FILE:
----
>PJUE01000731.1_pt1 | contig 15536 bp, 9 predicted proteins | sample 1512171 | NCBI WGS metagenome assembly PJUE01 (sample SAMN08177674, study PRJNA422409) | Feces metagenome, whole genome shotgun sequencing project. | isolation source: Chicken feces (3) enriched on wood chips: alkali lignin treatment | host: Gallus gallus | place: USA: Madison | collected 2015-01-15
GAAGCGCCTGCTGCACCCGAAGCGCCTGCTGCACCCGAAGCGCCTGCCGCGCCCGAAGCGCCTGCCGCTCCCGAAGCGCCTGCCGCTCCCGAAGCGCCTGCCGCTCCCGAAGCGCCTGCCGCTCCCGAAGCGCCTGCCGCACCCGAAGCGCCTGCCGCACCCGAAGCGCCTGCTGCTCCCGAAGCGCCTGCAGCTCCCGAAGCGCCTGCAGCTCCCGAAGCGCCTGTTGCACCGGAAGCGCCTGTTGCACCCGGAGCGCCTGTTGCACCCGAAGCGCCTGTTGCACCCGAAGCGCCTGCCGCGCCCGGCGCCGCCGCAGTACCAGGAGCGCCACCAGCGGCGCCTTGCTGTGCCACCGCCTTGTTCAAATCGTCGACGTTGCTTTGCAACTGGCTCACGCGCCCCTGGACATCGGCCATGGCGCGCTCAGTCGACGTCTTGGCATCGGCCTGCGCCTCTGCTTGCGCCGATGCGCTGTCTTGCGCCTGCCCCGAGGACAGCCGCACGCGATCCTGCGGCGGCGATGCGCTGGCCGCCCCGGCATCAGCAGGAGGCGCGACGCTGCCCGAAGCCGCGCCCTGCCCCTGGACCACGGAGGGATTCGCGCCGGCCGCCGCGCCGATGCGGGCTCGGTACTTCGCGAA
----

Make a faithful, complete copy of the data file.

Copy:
>PJUE01000731.1_pt1 | contig 15536 bp, 9 predicted proteins | sample 1512171 | NCBI WGS metagenome assembly PJUE01 (sample SAMN08177674, study PRJNA422409) | Feces metagenome, whole genome shotgun sequencing project. | isolation source: Chicken feces (3) enriched on wood chips: alkali lignin treatment | host: Gallus gallus | place: USA: Madison | collected 2015-01-15
GAAGCGCCTGCTGCACCCGAAGCGCCTGCTGCACCCGAAGCGCCTGCCGCGCCCGAAGCGCCTGCCGCTCCCGAAGCGCCTGCCGCTCCCGAAGCGCCTGCCGCTCCCGAAGCGCCTGCCGCTCCCGAAGCGCCTGCCGCACCCGAAGCGCCTGCCGCACCCGAAGCGCCTGCTGCTCCCGAAGCGCCTGCAGCTCCCGAAGCGCCTGCAGCTCCCGAAGCGCCTGTTGCACCGGAAGCGCCTGTTGCACCCGGAGCGCCTGTTGCACCCGAAGCGCCTGTTGCACCCGAAGCGCCTGCCGCGCCCGGCGCCGCCGCAGTACCAGGAGCGCCACCAGCGGCGCCTTGCTGTGCCACCGCCTTGTTCAAATCGTCGACGTTGCTTTGCAACTGGCTCACGCGCCCCTGGACATCGGCCATGGCGCGCTCAGTCGACGTCTTGGCATCGGCCTGCGCCTCTGCTTGCGCCGATGCGCTGTCTTGCGCCTGCCCCGAGGACAGCCGCACGCGATCCTGCGGCGGCGATGCGCTGGCCGCCCCGGCATCAGCAGGAGGCGCGACGCTGCCCGAAGCCGCGCCCTGCCCCTGGACCACGGAGGGATTCGCGCCGGCCGCCGCGCCGATGCGGGCTCGGTACTTCGCGAA